"Heaven has a road, but no one travels it; Hell has no gate, but men will bore through to get there."

Tuesday, May 4, 2010


for the "land of the oppressed, and home of the fearful..."

Plato's Republic: This book taught me above all the connection of the mechanics of politics and human nature to invisible but eternal ideals of justice and liberty.

The Federalist Papers by Hamilton, Madison & Jay: This book taught me the necessity of balancing the powers of government against themselves to assure that those governed retain their liberty against one monolithic state. *As a tiny extra, include George Washington's simple but elegant Farewell Address- more than prescient considering his two main points foreign and domestic which remain the bain of our republic's existence: unnecessary foreign entanglements and excessive partisanship, both subjugating the common good to quests for power and endangering our future survival.

The Road To Serfdom by Friedrich Hayek: This book convinced me of the complete failure of a world view of economic interventionism and the importance of individual liberty in the era of modern centralized government power whether at home or abroad.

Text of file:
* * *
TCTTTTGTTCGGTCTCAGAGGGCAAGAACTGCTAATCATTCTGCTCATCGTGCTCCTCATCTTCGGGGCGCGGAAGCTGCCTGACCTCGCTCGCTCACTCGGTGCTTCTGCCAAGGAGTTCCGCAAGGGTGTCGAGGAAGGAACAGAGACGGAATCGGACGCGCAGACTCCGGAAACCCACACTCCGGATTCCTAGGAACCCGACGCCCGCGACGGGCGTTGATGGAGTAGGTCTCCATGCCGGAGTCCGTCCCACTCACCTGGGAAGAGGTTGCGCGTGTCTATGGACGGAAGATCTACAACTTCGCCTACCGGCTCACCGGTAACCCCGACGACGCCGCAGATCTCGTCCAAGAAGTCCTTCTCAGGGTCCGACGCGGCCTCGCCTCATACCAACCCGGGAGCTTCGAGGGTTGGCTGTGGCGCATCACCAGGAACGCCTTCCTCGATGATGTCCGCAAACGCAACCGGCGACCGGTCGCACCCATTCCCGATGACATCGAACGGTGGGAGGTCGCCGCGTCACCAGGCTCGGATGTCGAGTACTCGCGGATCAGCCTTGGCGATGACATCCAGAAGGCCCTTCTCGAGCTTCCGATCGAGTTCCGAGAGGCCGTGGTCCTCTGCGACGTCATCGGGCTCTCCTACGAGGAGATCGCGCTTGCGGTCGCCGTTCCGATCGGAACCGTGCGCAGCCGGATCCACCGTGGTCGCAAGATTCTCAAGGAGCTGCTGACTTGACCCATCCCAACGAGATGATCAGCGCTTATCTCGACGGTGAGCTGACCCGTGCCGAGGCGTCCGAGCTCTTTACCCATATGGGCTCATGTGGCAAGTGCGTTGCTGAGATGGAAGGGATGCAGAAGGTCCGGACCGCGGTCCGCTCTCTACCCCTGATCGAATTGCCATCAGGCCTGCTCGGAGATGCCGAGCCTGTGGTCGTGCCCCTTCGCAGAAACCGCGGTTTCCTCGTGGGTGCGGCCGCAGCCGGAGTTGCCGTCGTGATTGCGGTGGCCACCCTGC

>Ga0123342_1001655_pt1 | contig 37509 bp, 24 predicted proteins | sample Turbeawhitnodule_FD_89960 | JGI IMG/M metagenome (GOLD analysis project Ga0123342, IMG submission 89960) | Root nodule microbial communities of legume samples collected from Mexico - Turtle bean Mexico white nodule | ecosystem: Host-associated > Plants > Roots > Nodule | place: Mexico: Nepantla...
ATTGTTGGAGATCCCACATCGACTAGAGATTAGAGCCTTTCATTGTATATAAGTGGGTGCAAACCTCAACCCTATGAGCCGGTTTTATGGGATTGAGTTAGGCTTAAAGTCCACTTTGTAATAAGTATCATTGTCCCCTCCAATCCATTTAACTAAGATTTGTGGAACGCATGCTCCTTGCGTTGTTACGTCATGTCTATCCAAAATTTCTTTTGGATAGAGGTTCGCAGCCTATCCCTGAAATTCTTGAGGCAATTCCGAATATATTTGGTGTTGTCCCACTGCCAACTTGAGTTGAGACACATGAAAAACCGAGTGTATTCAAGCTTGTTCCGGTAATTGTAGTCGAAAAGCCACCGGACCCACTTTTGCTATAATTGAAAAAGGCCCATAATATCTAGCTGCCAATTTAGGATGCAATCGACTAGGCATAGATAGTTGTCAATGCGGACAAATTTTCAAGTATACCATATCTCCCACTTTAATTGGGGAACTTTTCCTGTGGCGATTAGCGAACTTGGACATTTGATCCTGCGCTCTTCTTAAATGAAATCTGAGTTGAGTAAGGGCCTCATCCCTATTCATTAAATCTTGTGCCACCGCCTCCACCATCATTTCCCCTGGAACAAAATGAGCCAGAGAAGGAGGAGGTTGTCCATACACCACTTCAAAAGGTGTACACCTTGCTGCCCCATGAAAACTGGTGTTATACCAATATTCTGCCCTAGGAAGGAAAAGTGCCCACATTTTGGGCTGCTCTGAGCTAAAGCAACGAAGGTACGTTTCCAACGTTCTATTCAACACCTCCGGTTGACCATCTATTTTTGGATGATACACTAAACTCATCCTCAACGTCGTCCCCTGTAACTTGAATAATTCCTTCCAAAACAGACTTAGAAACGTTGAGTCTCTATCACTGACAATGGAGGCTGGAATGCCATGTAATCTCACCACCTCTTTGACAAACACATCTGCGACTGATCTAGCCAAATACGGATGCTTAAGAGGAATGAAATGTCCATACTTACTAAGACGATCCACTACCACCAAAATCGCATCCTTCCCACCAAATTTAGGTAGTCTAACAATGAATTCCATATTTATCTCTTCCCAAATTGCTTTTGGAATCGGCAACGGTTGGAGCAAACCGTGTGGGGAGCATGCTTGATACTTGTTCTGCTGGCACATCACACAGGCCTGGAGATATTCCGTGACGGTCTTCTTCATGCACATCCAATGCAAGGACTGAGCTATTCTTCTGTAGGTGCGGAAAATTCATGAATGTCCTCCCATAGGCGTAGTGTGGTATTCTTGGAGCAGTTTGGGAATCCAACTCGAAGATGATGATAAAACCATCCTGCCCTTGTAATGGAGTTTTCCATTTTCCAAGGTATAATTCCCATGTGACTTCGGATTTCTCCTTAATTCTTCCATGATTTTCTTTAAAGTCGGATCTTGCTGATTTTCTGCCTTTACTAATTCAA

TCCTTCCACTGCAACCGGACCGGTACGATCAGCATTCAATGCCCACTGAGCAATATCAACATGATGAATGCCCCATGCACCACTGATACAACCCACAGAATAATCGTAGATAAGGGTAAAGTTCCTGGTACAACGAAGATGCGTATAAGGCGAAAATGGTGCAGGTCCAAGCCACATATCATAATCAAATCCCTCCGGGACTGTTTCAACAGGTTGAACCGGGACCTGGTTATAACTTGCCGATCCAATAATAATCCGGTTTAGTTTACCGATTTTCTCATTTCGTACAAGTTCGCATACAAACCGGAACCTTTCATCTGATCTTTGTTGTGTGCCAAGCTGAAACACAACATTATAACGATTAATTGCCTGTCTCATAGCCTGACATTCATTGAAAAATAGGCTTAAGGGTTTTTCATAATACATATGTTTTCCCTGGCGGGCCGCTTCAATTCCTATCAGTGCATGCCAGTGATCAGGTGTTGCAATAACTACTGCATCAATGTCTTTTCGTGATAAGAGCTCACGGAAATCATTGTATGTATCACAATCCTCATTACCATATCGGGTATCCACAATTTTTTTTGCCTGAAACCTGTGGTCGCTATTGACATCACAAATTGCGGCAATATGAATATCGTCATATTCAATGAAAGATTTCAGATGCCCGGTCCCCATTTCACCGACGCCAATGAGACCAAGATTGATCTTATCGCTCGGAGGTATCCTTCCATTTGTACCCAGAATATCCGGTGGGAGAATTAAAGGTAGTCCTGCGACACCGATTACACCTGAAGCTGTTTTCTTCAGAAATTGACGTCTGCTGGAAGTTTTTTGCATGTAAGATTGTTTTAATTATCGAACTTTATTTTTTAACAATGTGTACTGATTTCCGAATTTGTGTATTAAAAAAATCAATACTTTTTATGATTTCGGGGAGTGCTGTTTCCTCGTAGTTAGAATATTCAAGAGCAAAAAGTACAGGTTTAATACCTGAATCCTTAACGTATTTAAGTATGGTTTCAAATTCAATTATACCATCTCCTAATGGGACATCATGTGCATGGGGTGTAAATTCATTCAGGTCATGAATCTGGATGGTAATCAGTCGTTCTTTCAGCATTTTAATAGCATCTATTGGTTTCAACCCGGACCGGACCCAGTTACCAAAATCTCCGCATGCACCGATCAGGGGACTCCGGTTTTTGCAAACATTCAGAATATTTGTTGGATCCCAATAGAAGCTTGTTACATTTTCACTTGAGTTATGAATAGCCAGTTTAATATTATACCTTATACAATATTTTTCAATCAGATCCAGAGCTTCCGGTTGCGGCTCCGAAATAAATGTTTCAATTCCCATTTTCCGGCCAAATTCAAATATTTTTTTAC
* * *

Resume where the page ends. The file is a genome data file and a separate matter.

In Defense Of Freedom by Richard Weaver: The single most influential book of my academic education which raises up the individual against the power of the state by illuminating the concept of freedom in a way that ties together politics, philosophy, religion and the social good- utterly brilliant- and I return to its ideas again and again as it (in a similar way to the best of Hayek) elevates a more "libertarian" political economy above the conservatism of our day which is dominated by excessive corporatism, militarism and religious fundamentalism.

Shakespeare: The Invention Of the Human by Harold Bloom: This book is a more recent favorite as it explores all the plays of William Shakespeare to define the quintessential Western personality comprised of the need for freedom, spiritual meaning and personal intellectual examination of the self and the world to influence decisions.

No comments: